An aneurysm is a weak area in the wall of a blood vessel that causes the blood vessel to bulge or balloon out. When an aneurysm occurs in a blood vessel of the brain, it is called a cerebral aneurysm.
Aneurysm - cerebral; Cerebral aneurysm
Causes, incidence, and risk factors
Aneurysms in the brain occur when there is a weakened area in the wall of a blood vessel. An aneurysm may be present from birth (congenital) or it may develop later in life, such as after a blood vessel is injured.
There are many different types of aneurysms. A berry aneurysm can vary in size from a few millimeters to over a centimeter. Giant berry aneurysms can reach well over 2 centimeters. These are more common in adults. Multiple berry aneurysms are inherited more often than other types of aneurysms.
Other types of cerebral aneurysm involve widening of an entire blood vessel, or they may appear as a "ballooning out" of part of a blood vessel. Such aneurysms can occur in any blood vessel that supplies the brain. Atherosclerosis, trauma, and infection, which can injure the blood vessel wall, can cause cerebral aneurysms.
About 5% of the population has some type of aneurysm in the brain, but only a small number of these aneurysms cause symptoms or rupture. Risk factors include a family history of cerebral aneurysms, and certain medical problems such as polycystic kidney disease, coarctation of the aorta, and high blood pressure.
A person may have an aneurysm without having any symptoms. This kind of aneurysm may be found when an MRI or CT scan of the brain is done for another reason.
A cerebral aneurysm may begin to "leak" a small amount of blood. This may cause a severe headache that a patient may describe as "the worst headache of my life." Another phrase used to describe this is a sentinel headache. This means the headache could be a warning sign of a rupture days or weeks after the headache first happens.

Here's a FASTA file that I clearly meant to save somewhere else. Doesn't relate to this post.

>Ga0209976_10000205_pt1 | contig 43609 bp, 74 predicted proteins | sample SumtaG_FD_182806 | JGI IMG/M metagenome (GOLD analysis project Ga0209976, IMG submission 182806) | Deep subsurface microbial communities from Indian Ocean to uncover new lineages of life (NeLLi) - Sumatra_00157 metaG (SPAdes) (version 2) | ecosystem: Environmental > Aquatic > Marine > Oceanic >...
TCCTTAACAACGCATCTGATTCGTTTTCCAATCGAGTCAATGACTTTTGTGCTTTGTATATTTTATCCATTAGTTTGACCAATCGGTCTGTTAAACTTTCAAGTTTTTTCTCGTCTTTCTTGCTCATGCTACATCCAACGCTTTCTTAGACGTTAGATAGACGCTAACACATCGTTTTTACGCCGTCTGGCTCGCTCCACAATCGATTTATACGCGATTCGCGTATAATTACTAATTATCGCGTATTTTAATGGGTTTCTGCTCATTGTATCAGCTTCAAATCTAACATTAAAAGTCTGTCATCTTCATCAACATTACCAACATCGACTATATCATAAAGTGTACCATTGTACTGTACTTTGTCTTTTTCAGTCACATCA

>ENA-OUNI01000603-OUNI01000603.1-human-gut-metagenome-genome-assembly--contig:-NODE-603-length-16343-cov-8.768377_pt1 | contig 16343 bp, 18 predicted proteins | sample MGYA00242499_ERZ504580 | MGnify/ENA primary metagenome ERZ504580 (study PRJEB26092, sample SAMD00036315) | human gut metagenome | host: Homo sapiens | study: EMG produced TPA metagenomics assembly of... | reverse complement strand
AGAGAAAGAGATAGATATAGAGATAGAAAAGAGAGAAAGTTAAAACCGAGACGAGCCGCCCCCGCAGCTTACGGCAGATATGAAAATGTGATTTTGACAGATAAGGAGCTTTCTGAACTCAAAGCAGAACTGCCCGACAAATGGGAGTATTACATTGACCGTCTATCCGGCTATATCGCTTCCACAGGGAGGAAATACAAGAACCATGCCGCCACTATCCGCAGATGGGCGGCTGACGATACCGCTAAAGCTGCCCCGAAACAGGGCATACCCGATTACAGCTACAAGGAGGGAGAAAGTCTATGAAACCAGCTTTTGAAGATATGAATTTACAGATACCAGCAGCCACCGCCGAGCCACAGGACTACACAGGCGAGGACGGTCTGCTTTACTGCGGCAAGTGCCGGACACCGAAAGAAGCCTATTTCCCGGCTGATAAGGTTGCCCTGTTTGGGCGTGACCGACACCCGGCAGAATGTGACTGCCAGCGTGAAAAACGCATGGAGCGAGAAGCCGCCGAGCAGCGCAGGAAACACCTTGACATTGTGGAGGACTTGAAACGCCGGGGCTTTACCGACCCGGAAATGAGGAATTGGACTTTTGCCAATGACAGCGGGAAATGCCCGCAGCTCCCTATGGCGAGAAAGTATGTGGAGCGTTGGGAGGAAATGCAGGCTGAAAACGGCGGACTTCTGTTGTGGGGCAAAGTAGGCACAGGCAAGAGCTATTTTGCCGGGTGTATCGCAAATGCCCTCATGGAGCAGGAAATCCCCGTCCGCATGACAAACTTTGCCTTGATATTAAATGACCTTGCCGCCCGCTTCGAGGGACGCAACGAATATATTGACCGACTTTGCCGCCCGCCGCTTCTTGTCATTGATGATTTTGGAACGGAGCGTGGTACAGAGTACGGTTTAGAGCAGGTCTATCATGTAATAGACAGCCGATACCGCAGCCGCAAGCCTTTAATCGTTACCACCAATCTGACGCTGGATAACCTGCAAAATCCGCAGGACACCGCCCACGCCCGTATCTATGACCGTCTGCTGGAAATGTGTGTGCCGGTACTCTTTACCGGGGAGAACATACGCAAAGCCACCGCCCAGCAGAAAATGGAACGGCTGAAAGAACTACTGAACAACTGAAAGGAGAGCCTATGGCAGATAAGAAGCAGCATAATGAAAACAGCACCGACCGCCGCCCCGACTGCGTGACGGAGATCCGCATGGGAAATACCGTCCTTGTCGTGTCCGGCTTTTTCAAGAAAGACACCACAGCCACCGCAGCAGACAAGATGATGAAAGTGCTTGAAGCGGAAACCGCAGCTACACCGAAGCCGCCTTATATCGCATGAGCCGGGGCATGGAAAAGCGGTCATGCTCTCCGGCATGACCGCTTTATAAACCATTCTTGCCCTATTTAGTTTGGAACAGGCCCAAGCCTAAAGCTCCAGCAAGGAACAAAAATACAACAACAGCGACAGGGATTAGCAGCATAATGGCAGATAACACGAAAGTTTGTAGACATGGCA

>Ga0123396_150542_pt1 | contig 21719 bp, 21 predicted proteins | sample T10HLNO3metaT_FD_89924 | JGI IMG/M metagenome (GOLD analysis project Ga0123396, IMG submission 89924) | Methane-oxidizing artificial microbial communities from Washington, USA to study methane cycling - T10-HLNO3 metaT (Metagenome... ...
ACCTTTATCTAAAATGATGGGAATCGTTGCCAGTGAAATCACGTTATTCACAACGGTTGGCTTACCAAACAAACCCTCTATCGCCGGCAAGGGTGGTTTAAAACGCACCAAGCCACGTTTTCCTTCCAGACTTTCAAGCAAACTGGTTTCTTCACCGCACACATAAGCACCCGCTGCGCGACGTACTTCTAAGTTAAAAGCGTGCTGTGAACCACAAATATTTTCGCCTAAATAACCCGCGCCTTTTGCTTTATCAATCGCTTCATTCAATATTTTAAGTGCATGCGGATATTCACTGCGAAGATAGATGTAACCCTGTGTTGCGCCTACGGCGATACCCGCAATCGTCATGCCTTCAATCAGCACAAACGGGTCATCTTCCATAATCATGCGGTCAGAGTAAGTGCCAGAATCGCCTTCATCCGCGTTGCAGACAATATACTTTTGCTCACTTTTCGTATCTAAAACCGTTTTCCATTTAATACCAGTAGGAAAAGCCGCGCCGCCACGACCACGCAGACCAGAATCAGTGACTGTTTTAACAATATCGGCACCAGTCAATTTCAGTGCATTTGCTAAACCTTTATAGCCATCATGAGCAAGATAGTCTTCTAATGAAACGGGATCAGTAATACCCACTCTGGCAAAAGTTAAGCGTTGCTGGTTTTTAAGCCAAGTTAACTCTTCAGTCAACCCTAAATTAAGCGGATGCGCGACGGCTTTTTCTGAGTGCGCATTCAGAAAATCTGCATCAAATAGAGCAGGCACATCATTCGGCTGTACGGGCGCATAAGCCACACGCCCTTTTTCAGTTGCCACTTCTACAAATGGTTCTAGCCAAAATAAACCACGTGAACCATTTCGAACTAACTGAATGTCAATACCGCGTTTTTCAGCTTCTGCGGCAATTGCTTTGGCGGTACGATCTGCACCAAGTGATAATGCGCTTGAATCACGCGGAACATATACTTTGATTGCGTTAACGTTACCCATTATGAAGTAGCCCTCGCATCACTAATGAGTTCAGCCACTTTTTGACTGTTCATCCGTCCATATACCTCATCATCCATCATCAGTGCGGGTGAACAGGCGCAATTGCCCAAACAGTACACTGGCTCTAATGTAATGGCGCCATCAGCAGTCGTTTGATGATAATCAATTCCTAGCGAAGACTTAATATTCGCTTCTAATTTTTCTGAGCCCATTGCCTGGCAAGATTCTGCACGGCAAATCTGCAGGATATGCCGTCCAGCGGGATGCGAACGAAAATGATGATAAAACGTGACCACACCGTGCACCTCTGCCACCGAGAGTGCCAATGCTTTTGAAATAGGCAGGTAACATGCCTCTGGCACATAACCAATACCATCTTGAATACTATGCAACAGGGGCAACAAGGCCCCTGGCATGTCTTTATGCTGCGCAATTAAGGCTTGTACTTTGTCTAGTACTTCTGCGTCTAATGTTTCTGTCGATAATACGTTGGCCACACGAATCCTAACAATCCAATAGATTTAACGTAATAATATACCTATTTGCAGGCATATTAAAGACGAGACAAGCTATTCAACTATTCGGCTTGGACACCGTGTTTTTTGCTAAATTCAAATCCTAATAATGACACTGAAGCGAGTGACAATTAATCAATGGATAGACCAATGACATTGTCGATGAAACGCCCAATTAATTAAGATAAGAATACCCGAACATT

Symptoms may also occur if the aneurysm pushes on nearby structures in the brain or breaks open (ruptures) and causes bleeding into the brain.
Symptoms depend on the location of the aneurysm, whether it breaks open, and what part of the brain it is pushing on, but they may include:
Loss of vision
A sudden, severe headache is one symptom of an aneurysm that has ruptured. Other symptoms of an aneurysm rupture may include:
NOTE: A ruptured aneurysm is a medical emergency. Seek immediate medical help.
Signs and tests
An eye exam may show evidence of increased pressure in the brain (raised intracranial pressure), including swelling of the optic nerve or bleeding into the retina of the eye. A brain and nervous system (neurological) exam may show abnormal eye movement, speech, strength, or sensation.
The following tests may be used to diagnose cerebral aneurysm and determine the cause of bleeding in the brain:
Cerebral angiography or spiral CT scan angiography of the head to reveal the location and size of the aneurysm
Clipping is the most common way to repair an aneurysm. This is done during open brain surgery. See also: Brain surgery (craniotomy)
Endovascular repair, most often using a "coil" or coiling, is a less invasive way to treat some aneurysms.